Traditional Construction of the Bagpipe

Traditionally the bagpipes were created from entire animal pelts, animals such as the goats, dogs, sheep and cows have all been used as construction material for the bag of the bagpipes. Today the materials used are more likely to be synthetic.

The Chanter is a melody pipe that is affixed to the bag of the bagpipes and is the part of the pipes that creates the melody. Usually the chanter is a simple pipe with holes that resembles the recorder and by covering the holes it will create different notes.

Most people learning to play the bagpipes will start by mastering the practise chanter in which they blow directly into it. This is an easy way to learn the different finger positions to create the notes before attempting to move on to mastering the technique of controlling the bag and air supply.

The drone, or sometimes drones as more than one can be attached to the bag, creates a monophonic effect of a continuous note or chord that is carried continuously throughout playing and gives the bagpipes its unique dual sound.

The Blowstick

The traditional bagpipes are an instrument of many different parts, and one of the most important is the blowstick. Picture a kilted piper in action and this is the part of the instrument that he is blowing into.

The blowstick is used to get air into the bag, the part that is compressed to create the airflow to the musical part of the bag, and is traditionally made from one of a number of types of wood. In recent years there have been developments in the shape and style of the blowstick, the intention being to get the most air into the bag in the quickest time.

The increased need for efficiency in blowsticks has led to the advent of wide bore designs, those that are hollowed out to a wider degree than most, that enable a greater amount of air to be transferred to the bag. Many types of wood are used for blowstick manufacture, but generally it will be a hardwood that the stick itself is created from.

The Bag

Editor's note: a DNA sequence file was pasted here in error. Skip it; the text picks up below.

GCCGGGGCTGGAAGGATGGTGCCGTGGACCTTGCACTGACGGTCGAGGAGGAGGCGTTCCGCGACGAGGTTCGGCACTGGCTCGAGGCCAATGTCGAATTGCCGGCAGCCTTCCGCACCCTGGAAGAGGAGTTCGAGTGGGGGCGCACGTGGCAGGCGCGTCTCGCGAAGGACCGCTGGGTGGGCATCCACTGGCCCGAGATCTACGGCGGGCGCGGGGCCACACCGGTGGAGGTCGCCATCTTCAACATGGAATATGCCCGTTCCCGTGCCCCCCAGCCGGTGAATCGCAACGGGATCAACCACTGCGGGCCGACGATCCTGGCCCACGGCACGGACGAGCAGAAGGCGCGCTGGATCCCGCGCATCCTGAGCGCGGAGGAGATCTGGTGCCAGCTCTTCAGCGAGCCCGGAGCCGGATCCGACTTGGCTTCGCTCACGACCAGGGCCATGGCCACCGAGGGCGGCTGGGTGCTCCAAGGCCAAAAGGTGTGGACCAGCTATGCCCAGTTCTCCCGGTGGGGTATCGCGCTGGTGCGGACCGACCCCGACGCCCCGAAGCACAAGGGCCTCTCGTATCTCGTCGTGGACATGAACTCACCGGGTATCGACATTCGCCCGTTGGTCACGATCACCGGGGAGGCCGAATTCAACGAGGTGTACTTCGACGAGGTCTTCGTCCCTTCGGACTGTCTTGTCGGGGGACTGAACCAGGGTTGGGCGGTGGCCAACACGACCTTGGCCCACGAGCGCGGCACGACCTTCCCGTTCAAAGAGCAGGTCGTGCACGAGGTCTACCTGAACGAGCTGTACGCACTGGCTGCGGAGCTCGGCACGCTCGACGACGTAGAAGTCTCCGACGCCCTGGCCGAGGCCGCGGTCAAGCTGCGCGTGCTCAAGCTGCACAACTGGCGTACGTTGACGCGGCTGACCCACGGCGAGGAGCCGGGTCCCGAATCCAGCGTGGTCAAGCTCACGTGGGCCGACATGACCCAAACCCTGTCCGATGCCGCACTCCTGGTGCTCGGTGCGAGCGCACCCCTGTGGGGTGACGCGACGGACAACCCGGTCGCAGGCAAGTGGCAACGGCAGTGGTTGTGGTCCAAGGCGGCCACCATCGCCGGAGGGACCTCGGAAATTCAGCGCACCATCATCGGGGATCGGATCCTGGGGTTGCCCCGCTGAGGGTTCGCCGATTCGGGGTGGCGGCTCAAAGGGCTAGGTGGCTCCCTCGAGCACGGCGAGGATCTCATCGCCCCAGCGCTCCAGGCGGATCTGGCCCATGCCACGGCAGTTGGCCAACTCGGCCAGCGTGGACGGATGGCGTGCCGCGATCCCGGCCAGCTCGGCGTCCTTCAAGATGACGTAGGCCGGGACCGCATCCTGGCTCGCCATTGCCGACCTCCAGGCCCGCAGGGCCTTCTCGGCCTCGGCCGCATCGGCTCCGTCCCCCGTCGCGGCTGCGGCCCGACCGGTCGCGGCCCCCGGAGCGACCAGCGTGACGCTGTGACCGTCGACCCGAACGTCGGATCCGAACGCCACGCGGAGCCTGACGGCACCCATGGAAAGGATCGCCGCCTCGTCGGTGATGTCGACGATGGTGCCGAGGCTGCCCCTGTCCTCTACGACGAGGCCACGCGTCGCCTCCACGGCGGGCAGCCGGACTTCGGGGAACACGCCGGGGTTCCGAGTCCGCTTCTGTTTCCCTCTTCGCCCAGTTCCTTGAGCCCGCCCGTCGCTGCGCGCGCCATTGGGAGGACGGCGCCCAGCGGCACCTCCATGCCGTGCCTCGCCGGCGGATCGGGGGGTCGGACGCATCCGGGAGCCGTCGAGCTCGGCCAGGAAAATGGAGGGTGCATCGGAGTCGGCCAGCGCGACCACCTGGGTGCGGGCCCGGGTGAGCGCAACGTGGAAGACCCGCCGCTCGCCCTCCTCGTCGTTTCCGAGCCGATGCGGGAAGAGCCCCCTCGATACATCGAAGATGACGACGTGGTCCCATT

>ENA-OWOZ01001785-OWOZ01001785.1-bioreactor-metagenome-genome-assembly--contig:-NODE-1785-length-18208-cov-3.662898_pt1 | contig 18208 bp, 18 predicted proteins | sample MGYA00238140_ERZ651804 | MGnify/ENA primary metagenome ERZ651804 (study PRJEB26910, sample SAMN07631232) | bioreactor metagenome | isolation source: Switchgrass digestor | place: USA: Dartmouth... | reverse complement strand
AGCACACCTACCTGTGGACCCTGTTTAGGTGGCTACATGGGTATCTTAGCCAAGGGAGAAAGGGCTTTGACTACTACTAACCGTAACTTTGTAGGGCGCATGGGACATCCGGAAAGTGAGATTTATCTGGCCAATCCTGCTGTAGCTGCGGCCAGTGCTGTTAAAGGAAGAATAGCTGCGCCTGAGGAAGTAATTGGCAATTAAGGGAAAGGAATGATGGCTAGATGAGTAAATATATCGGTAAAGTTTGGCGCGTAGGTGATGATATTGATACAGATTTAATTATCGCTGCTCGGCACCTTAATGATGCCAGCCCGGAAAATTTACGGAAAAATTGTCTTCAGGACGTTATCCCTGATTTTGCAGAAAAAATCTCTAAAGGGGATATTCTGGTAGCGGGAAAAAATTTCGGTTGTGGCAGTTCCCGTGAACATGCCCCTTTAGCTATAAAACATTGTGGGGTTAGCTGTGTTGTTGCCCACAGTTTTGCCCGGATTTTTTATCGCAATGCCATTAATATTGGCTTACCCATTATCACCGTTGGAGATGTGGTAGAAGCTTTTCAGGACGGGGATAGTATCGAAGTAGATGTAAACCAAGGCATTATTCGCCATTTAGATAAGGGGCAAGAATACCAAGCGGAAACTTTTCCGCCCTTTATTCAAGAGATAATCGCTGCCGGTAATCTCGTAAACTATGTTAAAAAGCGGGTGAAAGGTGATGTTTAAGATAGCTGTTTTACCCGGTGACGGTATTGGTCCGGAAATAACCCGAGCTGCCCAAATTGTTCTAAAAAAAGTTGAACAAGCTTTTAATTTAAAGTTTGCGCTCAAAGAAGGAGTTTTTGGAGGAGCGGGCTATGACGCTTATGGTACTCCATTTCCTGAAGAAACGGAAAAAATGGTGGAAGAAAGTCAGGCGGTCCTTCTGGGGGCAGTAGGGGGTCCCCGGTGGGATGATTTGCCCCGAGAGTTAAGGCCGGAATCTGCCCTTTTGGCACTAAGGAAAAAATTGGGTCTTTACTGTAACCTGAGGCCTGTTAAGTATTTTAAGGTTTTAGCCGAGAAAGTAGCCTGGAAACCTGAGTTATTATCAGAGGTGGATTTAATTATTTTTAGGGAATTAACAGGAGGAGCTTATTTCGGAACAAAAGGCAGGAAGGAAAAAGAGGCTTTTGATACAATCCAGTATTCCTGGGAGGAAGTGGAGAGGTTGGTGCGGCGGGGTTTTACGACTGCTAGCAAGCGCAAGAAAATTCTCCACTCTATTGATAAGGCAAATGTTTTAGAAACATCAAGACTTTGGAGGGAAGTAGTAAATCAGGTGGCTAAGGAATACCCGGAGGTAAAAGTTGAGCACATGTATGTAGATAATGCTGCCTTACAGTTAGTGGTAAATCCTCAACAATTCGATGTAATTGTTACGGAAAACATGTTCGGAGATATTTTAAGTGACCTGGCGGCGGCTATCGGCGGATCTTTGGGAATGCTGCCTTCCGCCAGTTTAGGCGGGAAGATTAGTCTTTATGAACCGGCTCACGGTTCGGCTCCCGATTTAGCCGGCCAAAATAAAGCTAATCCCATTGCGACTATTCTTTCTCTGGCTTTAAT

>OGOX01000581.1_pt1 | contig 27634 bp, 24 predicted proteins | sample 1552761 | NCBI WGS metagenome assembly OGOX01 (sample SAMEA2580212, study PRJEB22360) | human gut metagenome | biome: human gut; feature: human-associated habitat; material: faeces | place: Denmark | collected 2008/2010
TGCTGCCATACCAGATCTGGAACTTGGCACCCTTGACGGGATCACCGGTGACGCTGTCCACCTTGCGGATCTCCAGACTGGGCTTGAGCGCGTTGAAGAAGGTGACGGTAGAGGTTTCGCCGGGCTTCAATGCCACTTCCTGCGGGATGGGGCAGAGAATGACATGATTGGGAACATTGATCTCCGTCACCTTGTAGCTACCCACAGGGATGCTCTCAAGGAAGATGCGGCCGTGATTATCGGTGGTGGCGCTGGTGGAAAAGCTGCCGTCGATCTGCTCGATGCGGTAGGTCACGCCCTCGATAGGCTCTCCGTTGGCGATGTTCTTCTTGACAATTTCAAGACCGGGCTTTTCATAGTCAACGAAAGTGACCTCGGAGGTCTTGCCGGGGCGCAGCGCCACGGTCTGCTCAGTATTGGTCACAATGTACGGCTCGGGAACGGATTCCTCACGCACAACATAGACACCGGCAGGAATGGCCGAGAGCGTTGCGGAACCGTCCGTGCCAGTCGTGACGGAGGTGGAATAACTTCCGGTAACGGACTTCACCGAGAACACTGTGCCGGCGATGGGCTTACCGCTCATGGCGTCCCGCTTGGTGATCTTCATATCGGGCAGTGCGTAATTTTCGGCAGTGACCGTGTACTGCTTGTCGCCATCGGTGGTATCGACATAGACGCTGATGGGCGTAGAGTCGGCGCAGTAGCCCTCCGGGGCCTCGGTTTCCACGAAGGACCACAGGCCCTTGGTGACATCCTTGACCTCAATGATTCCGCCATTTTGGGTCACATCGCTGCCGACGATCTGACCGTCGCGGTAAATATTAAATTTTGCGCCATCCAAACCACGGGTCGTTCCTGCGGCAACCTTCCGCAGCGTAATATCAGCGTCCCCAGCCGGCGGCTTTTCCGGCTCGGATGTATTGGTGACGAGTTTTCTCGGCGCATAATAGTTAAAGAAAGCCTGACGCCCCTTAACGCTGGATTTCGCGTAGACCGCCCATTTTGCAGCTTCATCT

From which the pipes get their name, the bag is the familiar part from which all the various pipes, the blowstick and the chanter emerge. The purpose of the bag is to hold air – sent to it via the blowpipe from the piper – which is then compressed continuously, and the air is sent through the drones and the chanter to create the familiar sound that we hear when bagpipes are played.

In traditional terms bags were made from animal hides – sheep or cow generally – and while many pipers still insist on playing pipes with a traditionally made hide bag there are many advantages to using a modern synthetic bag. These may not be for the purists, but they do require less maintenance and are longer lived than the standard high maintenance hide bag.

The Chanter

This is a vital part of the bagpipes and is the equivalent of a fingerboard on a standard woodwind instrument. Picture a clarinet and the player holds their fingers over a series of holes, changing the airflow and thus creating different notes and chords.

This is what the chanter does and it is one of the tubes that emerge from the bag itself. The piper uses the holes to open and close different combinations, this creating the different sounds that combine to help the piper play one of the famous tunes that bagpipes are legendary for.

Many people who are learning the pipes begin with a special practice chanter, a separate version of the chanter designed to enable them to become used to the fingering required for playing.

The Drone

A standard set of bagpipes has three drones; of the five sticks that emerge from the bag the longest is the bass drone – the lowest tone – and the two identically sized ones are the tenor drones, the remainder are the chanter and the blowstick.

The drones are essentially the music making parts of the bagpipes, the vessels through which the noise itself is emitted, and the drones can be tuned to certain pitches to allow for a range of varied tunes to be played.

Generally all the drones are tuned to Low A, and when perfectly tuned should provide a constant non-wavering pitch that is the characteristic droning background sound the pipes are famous for.